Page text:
Wine Thoughts Blog:
The Challenge of Icewine
Posted January 14, 2011
I always find icewine challenging. I tend to shy away from sweet wines at the best of times, although I love port, and know that botrytis-affected Riesling, Sauternes and Tokaji can be magnificent. But I tend to have this image of icewines as being overly sweet, without much depth or complexity, even though I know that I've tasted many icewines that I've quite liked. With Niagara's Icewine Festival around the corner, I've been trying to understand icewine a little better, or at least my reaction to it.
A few days ago I was part of a small group that was privileged to taste through current and several back vintages of icewines at Riverview Cellars in Niagara-on-the-Lake. Led by winemaker Angela Kasimos and winery manager Michael Pillitteri, we tasted some thought-provoking wines:
- 2009 Cabernet Icewine ($59.95 for 375 ml: mostly Cabernet Franc with 19% Cabernet Sauvignon)
- 2009 Riesling Icewine ($54.95 for 375 ml)
- 2007 Buona Notte Cabernet Sauvignon Icewine (no longer for sale)
- 2008 Buona Notte Cabernet Sauvignon Icewine ($99.95 also has 10.5% Cabernet Franc)
- 2009 Buona Notte Cabernet Franc Icewine ($100)
There are several interesting points about this list of wines. First, the wines we tasted are all vinifera varieties: Cabernet Franc, Cabernet Sauvignon, and Riesling. By contrast, by far the most common grape used in Niagara icewine is the hybrid Vidal, and while Riverview makes a Vidal icewine, we didn't taste it here.
I like the fact that the Riesling has an identifiable varietal character. Despite having ripened thoroughly, there is some citrus on the nose, along with riper fruits, and just the slightest hint of petrol—it smelled right! There is nice acidity on the palate to balance the sweetness. Interestingly, I had the chance to try 2007 Riesling Icewine from Chateau des Charmes later in the day, and the petrol notes were stunning and exciting (for those of us who like that sort of thing).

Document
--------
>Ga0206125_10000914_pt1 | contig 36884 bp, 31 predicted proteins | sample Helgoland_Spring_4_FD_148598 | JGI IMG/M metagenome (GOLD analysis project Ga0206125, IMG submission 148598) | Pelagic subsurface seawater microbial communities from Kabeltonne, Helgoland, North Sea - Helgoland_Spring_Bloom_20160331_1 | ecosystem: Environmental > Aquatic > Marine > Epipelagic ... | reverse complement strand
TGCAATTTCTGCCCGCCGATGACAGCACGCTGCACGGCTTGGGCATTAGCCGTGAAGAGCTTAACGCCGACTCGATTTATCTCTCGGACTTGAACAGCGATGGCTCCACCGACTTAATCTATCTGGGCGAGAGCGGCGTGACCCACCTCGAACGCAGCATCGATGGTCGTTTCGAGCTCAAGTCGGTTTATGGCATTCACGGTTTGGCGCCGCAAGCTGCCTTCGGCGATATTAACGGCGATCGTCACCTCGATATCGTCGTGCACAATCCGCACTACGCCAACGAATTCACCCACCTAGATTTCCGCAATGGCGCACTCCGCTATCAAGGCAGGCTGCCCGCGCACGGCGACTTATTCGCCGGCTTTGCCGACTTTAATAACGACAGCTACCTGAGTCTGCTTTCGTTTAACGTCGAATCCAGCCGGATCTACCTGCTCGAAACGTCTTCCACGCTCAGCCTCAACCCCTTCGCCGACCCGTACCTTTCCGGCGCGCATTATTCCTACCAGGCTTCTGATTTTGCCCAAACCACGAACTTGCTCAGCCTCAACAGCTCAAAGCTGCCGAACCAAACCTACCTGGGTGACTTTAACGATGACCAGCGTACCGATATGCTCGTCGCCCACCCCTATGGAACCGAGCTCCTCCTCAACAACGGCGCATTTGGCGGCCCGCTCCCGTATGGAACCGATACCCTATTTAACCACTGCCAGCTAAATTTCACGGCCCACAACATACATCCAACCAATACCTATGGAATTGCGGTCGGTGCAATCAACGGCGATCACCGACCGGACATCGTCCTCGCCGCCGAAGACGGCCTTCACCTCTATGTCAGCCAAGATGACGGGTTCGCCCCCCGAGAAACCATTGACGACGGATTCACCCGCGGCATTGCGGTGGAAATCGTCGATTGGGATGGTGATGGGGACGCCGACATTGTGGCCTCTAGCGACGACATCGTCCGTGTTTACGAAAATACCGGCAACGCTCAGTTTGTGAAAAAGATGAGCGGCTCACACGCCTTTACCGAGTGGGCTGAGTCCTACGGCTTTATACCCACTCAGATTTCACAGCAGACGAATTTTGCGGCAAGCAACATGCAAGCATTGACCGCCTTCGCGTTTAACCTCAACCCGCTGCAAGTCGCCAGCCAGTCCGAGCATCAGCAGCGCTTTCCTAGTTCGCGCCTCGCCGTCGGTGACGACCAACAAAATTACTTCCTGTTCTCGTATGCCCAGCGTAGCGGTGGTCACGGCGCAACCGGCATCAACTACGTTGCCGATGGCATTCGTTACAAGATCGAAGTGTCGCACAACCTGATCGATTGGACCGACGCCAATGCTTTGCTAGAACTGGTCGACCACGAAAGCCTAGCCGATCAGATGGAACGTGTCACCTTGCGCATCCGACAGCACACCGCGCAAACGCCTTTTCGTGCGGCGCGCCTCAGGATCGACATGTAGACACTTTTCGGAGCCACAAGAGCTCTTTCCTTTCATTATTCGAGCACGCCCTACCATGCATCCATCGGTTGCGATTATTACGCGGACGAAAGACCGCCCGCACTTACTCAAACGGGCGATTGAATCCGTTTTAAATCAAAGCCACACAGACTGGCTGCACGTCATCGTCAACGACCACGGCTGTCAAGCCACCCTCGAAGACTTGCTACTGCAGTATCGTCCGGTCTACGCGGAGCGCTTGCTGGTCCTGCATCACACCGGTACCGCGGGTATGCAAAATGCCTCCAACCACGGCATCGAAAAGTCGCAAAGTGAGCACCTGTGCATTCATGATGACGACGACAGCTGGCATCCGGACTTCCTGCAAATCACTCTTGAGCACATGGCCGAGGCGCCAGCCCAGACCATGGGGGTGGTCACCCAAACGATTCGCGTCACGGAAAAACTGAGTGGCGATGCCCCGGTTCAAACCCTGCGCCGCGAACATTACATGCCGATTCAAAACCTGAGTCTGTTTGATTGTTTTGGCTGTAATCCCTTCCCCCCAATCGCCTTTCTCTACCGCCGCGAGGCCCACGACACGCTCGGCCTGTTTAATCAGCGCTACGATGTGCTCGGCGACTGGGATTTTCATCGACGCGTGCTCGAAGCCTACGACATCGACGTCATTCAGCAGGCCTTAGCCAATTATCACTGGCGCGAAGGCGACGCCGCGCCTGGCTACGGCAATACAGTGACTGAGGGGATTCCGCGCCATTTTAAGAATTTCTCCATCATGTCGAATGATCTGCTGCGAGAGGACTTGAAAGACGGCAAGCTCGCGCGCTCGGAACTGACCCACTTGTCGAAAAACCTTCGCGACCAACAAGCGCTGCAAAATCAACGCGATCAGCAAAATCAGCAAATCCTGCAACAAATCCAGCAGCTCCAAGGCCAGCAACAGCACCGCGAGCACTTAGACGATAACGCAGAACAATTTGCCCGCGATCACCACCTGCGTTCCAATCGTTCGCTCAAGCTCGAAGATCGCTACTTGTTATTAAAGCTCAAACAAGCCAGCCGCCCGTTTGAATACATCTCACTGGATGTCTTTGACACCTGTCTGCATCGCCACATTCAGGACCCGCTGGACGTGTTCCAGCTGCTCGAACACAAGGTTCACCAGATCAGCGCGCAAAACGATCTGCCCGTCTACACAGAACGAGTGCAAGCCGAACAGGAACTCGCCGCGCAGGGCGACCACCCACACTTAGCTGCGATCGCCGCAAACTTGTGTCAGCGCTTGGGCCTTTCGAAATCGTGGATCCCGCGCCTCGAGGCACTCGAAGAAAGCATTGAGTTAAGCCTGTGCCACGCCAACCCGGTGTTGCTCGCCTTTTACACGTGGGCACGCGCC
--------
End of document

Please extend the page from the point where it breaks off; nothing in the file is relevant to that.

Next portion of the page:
A second point of interest was that the three Buona Notte wines are all barrel aged. The 2007 was aged for six months in stainless steel, and then for another ten months in new, water-treated French oak. The result is that the ultra-ripe red fruit flavours from the Cabernet Sauvignon are complemented by cream, caramel, and dried fruit. Nobody concurred when I suggested an attractive hint of oxidation, so maybe that was my imagination!
The 2009 was much younger, but partly because of the vintage and partly because of the variety (100% Cabernet Franc), the oak-induced flavours were accompanied by higher acidity.
You can see the direction I'm heading. By using vinifera grapes, and experimenting with winemaking techniques, a much more complex and (in my opinion) more satisfying aroma and flavour profile can emerge.
But don't get me wrong: I'm not a "vinefera snob." I'm not sure that Vidal Icewine couldn't be made more interesting, and I know for sure that there are lots of vinefera-based icewines that I don't find interesting at all. The reds are often so sweet that the varietal flavours are masked, and I just had a Chardonnay icewine that to me only showed cloying sweetness. On the other hand I still have memories of a stunningly good Gewürztraminer icewine that perfectly showcased delicate floral nuances in a relatively light frame.
However, I also think that there may be the beginning of a trend towards more constrained sweetness and a better acidity balance, especially when prized vinifera grapes are used. I raised my " Icewine is too sweet" complaint to winemaker Brian Schmidt at Vineland Estates, and he volunteered that he has been trying to produce icewines at more restrained sweetness levels for several years. I think that's a good trend: more acidity, better balance, and a chance for more flavours and aromas to surface.
It turns out that this all comes at a cost. Michael and Angela of Riverview told us that unlike the cold-hardy, thick-skinned and late-ripening hybrid Vidal, the vinifera vines are traumatized by being forced to hold their fruit into winter, and then having it picked at below -8C. The vines don't have a chance to gracefully fall into winter dormancy, and recovery will require at least one harvest to be missed, if not two. This is a high cost for producing icewine, and for many growers will only occur when early frosts prevent normal ripening for use in table wine.